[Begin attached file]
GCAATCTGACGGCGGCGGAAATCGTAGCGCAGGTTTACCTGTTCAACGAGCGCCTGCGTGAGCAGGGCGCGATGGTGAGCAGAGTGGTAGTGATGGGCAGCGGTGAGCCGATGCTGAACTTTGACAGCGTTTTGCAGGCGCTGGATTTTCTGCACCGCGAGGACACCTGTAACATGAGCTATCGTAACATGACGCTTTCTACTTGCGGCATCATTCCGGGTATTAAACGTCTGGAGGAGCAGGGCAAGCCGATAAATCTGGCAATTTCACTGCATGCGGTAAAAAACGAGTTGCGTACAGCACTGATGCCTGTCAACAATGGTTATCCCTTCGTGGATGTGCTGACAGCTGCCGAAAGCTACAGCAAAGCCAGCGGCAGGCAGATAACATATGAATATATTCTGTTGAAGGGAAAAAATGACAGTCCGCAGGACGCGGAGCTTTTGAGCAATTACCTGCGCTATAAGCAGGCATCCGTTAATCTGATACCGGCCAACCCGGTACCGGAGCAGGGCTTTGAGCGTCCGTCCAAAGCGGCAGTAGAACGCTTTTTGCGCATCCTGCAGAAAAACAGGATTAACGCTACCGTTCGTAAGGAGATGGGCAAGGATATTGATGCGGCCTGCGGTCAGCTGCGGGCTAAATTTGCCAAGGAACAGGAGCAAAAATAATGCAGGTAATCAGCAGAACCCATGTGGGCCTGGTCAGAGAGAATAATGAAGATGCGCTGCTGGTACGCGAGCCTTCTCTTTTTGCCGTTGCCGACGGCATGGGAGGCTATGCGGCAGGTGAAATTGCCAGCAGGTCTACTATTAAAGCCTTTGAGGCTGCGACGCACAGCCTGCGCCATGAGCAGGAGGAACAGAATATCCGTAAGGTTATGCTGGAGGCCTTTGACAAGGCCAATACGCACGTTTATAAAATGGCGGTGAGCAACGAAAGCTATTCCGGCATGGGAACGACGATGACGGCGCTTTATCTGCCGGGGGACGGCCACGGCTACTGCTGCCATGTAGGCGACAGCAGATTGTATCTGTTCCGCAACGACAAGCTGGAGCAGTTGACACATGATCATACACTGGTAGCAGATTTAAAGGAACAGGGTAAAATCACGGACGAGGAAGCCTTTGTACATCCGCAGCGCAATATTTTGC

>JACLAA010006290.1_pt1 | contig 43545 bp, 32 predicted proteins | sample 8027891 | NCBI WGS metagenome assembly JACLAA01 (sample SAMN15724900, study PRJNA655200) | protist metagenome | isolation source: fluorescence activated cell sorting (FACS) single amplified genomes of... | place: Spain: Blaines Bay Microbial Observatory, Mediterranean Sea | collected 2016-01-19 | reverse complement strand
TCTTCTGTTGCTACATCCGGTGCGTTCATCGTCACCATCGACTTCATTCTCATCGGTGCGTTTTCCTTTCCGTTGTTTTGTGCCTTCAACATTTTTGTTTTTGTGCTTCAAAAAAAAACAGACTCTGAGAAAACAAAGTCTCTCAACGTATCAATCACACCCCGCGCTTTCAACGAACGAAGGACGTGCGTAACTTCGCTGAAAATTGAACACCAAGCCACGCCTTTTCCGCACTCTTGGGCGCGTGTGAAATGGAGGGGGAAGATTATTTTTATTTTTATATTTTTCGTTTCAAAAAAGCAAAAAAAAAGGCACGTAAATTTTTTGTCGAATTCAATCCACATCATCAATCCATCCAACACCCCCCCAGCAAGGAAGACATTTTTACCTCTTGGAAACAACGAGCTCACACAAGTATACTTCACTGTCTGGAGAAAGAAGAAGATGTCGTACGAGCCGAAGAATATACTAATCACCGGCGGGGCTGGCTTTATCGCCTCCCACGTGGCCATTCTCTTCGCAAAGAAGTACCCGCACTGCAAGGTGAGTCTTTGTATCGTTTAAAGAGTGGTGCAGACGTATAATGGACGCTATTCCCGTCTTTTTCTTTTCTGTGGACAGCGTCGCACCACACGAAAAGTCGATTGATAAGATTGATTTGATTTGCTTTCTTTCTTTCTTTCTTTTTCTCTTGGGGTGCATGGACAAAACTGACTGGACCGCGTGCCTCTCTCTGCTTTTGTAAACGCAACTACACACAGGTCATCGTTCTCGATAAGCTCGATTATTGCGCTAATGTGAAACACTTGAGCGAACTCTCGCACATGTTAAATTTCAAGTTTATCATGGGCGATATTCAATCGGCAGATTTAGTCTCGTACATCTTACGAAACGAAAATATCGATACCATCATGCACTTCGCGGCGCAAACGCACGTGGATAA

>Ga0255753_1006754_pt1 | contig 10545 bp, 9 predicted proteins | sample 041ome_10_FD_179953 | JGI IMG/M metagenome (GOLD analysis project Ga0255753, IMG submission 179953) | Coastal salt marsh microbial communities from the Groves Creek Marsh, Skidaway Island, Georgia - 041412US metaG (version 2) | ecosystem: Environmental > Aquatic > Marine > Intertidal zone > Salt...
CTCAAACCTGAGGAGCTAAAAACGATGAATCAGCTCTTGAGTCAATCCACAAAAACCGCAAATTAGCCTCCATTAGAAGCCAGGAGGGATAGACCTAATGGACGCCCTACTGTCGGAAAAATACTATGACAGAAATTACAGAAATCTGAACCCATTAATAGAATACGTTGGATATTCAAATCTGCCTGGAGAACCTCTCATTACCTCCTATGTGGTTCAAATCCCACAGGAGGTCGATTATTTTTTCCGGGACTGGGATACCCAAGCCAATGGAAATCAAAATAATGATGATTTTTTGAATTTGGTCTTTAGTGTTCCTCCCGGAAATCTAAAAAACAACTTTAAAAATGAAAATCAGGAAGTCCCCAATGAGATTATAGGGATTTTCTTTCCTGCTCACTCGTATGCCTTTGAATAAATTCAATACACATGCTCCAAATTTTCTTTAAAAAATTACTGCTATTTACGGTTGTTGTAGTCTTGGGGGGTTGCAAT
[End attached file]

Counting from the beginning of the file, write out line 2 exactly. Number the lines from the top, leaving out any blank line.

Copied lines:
>JACLAA010006290.1_pt1 | contig 43545 bp, 32 predicted proteins | sample 8027891 | NCBI WGS metagenome assembly JACLAA01 (sample SAMN15724900, study PRJNA655200) | protist metagenome | isolation source: fluorescence activated cell sorting (FACS) single amplified genomes of... | place: Spain: Blaines Bay Microbial Observatory, Mediterranean Sea | collected 2016-01-19 | reverse complement strand